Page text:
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Skegee Spotlight: Courtney Peavy

September 03, 2018

The Office of Communications, Public Relations and Marketing regularly shines its "'Skegee Spotlight" on employees, students and alumni who help make Tuskegee University "the Pride of the swift-growing South."

Skegee Spotlight an student Courtney PeavyFrom the big city to the small town, graduating senior Courtney Peavy from Houston, Texas, has managed to blend in and make Tuskegee University worth her while.

Life-altering experience

For Peavy, Tuskegee University wasn’t on her radar until after she made one last college road trip tour with her parents. After seeing the campus, and learning about scholarship opportunities and that various academic majors would be available to her, she decided Mother Tuskegee would be the perfect fit.

“I’m a daddy’s girl, and I would say that my father persuaded me to attend Tuskegee,” she said. “Before our initial visit, he described the university as profound and powerful, but when we arrived, it was the beauty of the campus that drew me in.” 

“After attending a predominately white public high school, I did have an interest in attending a PWI college — mainly because they were the ‘it’ schools, and there were quite a few colleges to choose from throughout Texas,” Peavy recalled. “However, my mom suggested I apply to at least one HBCU –– and in my opinion, that HBCU needed to be among the top-ranked HBCUs in the country.”

Peavy said after touring a host of universities, she quickly realized the difference in atmospheres between PWIs and HBCUs.

“I felt more connected at Tuskegee –– the culture and dynamic roots of Tuskegee made me feel like I belonged here,” she said.

Art of discovery

Peavy, a dual English and communication major, says since her transition to small-town life in Tuskegee, she has learned so much about herself — including being true to herself no matter what.

“You have to stand firm in exactly what you believe in, and I’m experiencing and uncovering more and more about myself daily,” Peavy explained.

Peavy says one of the biggest transitions she’s had to make was relying on others for transportation.

“It’s different not having a car with you on campus, which means you have to rely on the transit or ride with close friends to go shopping at the malls in Montgomery or Auburn. However, through this journey, I’ve learned to adjust fast to available conveniences and better manage my time,” she said. 

Peavy says since being at Tuskegee, several opportunities have come knocking on her door — including the opportunity to travel abroad with the Tuskegee University Global Incite program.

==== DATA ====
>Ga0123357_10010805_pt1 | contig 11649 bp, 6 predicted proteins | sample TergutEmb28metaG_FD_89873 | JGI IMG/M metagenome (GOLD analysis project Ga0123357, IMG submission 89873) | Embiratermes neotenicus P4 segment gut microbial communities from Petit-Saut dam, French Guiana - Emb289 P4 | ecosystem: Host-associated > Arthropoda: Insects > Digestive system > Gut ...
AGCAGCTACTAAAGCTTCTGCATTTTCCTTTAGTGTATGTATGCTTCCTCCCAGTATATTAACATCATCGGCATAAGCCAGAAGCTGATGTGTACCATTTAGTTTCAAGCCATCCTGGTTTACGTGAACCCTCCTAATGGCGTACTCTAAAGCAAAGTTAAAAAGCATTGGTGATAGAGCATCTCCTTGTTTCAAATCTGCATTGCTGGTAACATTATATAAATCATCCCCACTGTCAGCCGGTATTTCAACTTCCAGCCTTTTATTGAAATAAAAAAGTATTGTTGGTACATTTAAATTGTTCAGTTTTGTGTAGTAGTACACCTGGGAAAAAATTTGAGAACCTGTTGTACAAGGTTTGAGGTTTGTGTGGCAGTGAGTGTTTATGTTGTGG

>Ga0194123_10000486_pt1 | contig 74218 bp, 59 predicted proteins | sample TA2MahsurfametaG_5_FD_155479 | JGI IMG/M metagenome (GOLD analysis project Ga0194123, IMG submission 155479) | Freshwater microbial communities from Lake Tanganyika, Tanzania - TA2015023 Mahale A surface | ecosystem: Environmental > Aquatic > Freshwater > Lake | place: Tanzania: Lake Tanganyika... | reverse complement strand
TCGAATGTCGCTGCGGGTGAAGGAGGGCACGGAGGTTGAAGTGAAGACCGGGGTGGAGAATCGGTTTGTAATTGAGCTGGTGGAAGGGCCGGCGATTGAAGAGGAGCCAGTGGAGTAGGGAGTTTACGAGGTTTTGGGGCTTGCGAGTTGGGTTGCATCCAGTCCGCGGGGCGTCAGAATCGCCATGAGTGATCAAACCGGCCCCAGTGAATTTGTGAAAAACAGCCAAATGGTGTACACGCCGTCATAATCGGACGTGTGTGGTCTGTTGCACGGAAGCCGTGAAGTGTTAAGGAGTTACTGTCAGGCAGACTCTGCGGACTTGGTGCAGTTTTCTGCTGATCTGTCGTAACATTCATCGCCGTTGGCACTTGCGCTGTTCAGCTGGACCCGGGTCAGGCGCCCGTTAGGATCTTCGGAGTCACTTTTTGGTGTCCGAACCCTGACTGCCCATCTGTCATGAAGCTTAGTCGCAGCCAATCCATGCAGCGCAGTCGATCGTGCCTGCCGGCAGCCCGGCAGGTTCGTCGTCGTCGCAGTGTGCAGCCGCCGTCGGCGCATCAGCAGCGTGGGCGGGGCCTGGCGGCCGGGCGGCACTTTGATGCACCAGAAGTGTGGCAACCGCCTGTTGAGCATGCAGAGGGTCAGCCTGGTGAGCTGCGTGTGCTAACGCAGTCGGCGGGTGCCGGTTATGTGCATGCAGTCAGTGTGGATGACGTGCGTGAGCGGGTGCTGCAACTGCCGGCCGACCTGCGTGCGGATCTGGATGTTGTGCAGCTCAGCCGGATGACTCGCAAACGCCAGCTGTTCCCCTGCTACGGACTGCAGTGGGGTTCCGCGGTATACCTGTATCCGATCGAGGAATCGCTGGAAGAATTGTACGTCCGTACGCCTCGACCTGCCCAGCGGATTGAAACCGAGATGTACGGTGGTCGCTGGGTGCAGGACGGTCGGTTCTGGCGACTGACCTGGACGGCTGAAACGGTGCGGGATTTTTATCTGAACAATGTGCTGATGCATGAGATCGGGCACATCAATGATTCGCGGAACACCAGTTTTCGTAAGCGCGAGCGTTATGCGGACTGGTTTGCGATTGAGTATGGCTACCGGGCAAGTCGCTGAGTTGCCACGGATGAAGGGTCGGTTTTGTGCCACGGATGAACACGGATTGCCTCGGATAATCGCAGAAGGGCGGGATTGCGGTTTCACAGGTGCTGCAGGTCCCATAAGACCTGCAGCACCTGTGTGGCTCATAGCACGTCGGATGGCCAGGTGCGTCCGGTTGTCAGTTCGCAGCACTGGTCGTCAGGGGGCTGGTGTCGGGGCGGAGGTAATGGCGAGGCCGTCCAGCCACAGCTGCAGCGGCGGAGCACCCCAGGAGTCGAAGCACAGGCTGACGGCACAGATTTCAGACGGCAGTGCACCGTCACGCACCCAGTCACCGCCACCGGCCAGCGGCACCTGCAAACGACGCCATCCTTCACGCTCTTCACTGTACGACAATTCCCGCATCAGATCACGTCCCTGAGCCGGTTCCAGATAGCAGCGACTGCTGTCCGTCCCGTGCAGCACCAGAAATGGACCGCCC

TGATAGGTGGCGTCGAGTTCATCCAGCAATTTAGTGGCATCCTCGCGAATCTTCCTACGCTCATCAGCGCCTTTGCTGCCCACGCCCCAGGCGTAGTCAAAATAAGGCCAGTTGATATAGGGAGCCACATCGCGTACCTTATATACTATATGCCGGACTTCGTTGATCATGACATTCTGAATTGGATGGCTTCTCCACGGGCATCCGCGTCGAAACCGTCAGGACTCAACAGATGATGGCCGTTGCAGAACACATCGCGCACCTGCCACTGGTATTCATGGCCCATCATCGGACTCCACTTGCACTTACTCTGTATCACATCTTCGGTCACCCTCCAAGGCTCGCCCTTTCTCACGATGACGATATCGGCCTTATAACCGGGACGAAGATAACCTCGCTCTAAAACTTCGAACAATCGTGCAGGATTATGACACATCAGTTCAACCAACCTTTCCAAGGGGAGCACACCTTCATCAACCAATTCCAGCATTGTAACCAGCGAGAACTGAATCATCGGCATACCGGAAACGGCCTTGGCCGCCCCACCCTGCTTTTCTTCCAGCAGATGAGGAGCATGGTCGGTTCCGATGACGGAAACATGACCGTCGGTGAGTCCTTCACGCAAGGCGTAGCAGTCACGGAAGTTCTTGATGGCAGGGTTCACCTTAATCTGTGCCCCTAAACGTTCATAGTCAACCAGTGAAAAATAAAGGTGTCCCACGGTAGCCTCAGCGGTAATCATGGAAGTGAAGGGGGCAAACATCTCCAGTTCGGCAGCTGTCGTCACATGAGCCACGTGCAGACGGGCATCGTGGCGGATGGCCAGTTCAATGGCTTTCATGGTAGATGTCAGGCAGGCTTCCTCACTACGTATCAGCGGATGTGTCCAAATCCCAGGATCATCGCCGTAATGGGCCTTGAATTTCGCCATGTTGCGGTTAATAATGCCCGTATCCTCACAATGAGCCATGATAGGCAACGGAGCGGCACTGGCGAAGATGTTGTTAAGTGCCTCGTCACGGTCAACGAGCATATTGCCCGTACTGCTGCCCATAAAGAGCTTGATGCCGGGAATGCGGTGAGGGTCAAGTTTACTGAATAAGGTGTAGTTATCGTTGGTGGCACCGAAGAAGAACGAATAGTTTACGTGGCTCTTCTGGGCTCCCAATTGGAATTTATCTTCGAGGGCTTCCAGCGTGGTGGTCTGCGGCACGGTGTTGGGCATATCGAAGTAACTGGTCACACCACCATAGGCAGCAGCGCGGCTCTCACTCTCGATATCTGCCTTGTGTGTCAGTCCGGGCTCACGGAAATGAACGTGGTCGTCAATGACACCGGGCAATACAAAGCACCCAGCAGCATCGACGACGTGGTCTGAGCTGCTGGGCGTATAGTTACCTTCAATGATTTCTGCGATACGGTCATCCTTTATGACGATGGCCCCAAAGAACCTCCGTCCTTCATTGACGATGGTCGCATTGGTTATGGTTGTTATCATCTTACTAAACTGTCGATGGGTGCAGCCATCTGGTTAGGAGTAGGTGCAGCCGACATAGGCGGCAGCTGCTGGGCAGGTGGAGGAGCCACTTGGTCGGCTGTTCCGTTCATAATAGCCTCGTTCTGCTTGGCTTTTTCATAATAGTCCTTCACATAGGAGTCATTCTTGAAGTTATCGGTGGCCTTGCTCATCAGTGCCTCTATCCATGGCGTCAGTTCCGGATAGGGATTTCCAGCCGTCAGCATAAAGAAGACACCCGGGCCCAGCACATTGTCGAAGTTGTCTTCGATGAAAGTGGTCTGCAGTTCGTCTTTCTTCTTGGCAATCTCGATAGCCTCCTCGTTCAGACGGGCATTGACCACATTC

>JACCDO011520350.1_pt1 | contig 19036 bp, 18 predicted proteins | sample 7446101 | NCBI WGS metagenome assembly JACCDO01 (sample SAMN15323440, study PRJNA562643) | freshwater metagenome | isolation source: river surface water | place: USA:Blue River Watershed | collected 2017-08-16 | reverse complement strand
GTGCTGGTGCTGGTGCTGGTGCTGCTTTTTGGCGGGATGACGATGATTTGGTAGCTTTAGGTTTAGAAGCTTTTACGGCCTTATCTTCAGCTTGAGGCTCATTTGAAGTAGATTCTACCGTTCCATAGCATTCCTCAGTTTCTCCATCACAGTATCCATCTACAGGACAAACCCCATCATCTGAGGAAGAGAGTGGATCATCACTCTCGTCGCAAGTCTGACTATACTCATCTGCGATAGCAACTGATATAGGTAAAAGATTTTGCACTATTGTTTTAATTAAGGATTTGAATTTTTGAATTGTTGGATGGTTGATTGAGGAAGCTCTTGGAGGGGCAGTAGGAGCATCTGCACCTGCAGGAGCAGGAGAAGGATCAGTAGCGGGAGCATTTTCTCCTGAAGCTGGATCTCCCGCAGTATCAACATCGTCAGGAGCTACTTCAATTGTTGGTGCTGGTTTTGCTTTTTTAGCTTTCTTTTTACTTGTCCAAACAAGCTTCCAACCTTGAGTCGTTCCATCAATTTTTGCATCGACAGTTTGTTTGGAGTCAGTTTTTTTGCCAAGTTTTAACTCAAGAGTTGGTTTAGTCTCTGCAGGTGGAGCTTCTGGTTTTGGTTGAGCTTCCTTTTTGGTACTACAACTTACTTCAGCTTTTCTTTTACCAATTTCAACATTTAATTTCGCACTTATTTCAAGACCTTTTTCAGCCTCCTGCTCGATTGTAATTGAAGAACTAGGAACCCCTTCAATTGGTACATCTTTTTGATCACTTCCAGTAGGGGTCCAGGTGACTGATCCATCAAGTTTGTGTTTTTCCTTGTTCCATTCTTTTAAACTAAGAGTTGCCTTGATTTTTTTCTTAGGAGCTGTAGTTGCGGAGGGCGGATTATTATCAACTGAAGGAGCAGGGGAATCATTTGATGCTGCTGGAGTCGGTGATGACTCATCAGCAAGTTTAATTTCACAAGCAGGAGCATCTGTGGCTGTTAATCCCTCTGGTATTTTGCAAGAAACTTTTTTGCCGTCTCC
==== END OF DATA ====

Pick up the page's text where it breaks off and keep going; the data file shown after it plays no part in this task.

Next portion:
“I can’t imagine being able to take advantage of such an opportunity had I not been at Tuskegee. Because of the relationships and partnerships our faculty and alums make on our behalf as students, we can attend research and educational trips that offer us a global experience,” she noted.

Peavy says that because of Dr. Rhonda Collier, director of the Tuskegee University Global Office, and alumna Carmen Fields, she was able to take a two-week research trip last summer to South Africa to research social entrepreneurship within the country’s youth developmental program.

“Tuskegee has afforded me so many memories that I’ll forever be able to carry, including winning first place in the Southern African research studies conference at Auburn University, based on my experience and visit during my study abroad research trip,” she explained.

Next voyage

Looking toward the future, Peavy plans to continue reaching for the stars and being a role model for her twin brothers.

“I want my brothers and my peers to know that they should always seize the opportunity at hand, no matter how it’s packaged,” she said. “The door is always open, but you have to be willing to work hard for it.”

Late this year, Peavy will also have another chance to participate in an upcoming abroad experience, as she will travel to Israel as a participant in the Jewish National Fund's Caravan for Democracy Student Leadership Mission.

“I’m excited about my next research trip, as this will also guide me toward what I ultimately want to pursue after graduation,” noted Peavy. “I want to continue exploring different countries and giving back through service. I’d even be happy if I can land an English teaching assistantship in Kenya or Rwanda. That would allow me to tap into my love for education –– as this is something that’s not widely available to their students.”

Peavy says she has so many plans following graduation, including applying to the Fulbright U.S. Student Program or serving in a White House Cabinet position.